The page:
By: Wes Mayer
Close your eyes, and Cloudeater will have you imagining drifting through space. With a distant background of synthetic effects and soaring high electric guitar notes coupled with a foreground of strong, echoing vocals, Cloudeater gives off smooth, slow vibes. At the same time, however, Cloudeater’s music is anchored by a heavily distorted bass guitar and fast-paced drum beats that generates a head-banging tempo. With this combination, Cloudeater becomes a mesmerizing rock band that you cannot help but close your eyes and nod your head to.
The band sounds incredible live, and they put on an impressive show at New Earth Music Hall Saturday night. They played a short set with only seven songs, lasting only 35 minutes, but they played with a great amount of energy and compassion. With that energy combined with their laid-back and mellow attitude in between songs, Cloudeater gave off the feeling that the audience was just hanging out with them, listening to them play some rocking music in their basement.
Cloudeater released their first album “Sun and Sidearm” last October. The band considers its music influenced by Radiohead, The Flaming Lips and Nine Inch Nails, and after listening to their recorded songs, I also caught some similarities to Tool and Muse.
Sam Dew, the frontman and vocalist, was the main contributor to the band’s mesmerizing audio effects. He sang in a surprisingly high octave and with his wide vocal range and hit high notes in almost every song in their set. This vocal talent was especially showcased in the best song of the night, “The Dive,” where his voice reached impressive glass-shattering, but not ear-piercing, levels. Dew controlled his vocals with a soundboard, and during most songs he enhanced them with an echoing effect, which gave Cloudeater the sound of being deep in a cave or drifting through space. Dew also looped his lyrics in the songs, becoming a vocalist seemingly singing two things at once.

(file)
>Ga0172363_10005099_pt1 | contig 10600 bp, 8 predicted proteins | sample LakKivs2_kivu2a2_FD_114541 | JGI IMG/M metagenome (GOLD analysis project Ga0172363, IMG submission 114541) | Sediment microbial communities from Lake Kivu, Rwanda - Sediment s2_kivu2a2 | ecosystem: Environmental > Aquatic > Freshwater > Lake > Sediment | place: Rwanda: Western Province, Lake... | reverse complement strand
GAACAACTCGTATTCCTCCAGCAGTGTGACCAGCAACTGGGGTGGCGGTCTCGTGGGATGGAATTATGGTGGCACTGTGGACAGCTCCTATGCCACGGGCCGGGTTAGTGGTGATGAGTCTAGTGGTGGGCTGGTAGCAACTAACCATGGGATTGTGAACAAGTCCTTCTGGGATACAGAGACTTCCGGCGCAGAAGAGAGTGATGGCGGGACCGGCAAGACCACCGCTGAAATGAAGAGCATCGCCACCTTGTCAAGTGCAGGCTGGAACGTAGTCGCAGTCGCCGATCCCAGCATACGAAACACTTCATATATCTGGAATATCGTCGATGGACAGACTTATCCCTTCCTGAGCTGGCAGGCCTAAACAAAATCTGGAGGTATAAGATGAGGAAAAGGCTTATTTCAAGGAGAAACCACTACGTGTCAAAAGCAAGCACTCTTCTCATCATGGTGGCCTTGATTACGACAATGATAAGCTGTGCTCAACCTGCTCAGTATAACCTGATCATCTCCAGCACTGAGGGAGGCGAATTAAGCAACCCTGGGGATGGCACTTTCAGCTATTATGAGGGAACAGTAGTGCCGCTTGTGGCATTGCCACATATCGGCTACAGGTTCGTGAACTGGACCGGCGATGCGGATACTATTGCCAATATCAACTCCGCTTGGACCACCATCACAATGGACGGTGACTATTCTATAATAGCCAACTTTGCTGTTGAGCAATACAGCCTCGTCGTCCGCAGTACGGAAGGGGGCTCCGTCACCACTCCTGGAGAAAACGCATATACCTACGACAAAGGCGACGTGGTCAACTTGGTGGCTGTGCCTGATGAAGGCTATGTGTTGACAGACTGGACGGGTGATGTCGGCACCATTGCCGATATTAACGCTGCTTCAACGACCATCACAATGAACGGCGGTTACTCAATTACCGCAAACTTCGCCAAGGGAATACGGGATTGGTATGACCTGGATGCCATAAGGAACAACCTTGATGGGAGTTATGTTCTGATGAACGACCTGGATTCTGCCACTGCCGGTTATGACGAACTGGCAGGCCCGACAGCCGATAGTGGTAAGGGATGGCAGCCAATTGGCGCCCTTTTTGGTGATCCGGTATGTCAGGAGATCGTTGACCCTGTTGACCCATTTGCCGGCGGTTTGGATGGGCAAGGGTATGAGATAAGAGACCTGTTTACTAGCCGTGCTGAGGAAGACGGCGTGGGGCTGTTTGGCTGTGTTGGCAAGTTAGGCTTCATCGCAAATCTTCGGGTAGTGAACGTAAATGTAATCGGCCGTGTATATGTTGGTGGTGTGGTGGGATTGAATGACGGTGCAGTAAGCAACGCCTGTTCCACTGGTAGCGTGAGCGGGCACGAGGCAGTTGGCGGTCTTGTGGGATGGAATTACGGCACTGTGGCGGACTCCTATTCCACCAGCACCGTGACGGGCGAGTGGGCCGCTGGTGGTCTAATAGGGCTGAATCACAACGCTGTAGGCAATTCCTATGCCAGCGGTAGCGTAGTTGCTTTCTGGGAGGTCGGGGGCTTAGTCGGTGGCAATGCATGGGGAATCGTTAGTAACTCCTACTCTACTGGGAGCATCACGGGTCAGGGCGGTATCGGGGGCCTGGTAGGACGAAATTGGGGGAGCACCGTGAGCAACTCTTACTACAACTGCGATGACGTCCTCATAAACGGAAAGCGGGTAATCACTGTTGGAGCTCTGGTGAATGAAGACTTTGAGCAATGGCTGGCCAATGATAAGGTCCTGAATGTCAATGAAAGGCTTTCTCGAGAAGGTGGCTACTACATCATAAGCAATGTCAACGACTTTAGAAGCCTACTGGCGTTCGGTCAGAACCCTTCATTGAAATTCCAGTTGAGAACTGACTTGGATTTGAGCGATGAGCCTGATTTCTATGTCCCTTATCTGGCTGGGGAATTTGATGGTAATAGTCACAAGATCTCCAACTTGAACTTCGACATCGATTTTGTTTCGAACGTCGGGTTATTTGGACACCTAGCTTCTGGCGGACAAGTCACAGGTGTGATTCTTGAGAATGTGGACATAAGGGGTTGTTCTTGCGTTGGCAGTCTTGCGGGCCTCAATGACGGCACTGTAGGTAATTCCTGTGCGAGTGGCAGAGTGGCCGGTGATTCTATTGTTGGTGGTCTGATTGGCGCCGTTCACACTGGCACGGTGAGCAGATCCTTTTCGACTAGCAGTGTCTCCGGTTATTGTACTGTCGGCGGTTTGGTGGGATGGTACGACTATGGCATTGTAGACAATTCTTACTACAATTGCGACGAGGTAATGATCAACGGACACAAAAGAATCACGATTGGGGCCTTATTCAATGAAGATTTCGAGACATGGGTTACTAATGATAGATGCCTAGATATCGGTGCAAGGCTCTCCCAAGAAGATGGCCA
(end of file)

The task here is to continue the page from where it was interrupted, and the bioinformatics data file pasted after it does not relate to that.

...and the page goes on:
Trevor Flanders, the bassist, balanced out the echoing vocals with his heavy sound. Most of the band’s set began with his loud, heavily distorted bass intros that sent vibrations throughout the room. The bass is not often the loudest instrument of a band, and it was a welcome change to hear. Flanders’s bass lines were fast, rough and would seem common for a metal band. That is what really made Dew’s high, smooth vocals so shocking. The vocals counteracted the bass, and the blend of the two was intriguing.
Chris Hunt also added to Cloudeater’s sound with his interjection of solid drum beats. His drumming was composed of mostly snare and bass hits, and the tempo resembled that of a marching band. It worked very well with Cloudeater’s mood, and gave the audience something to nod its head to. Their song “Idiot March” was what established his drumming ability. If anything, however, most songs were composed of overly repetitive drum beats, and adding a few more complicated fills would have given the tempo more variety.
Daniel Friedman, electric guitarist, and Nolan Kramer, sound effect creator, while slightly more muted that the other members at New Earth, still added subtle contributions to the overall sound of Cloudeater. Friedman played long, high and sharp notes on the guitar, and Kramer created a smooth resonating backdrop of sound – both matching the almost cavernous vocals. Although not as intense as the bass or drums, by closing your eyes and listening to every sound you could fully appreciate Cloudeater’s lighter side.
Many bands attempt to combine different genres of music, but fail to make a universal sound that works well blended together. Cloudeater’s band members, on the other hand, complemented each other’s styles and sounds perfectly. The heavy bass and sharp drum beats successfully clashed against the high guitar notes, background effects, and the even higher vocals, making an intriguing sound. Both in the studio and live, the band brings all these sounds together to create a stimulating and captivating rock band, and their show at New Earth Music Hall on Saturday was no exception.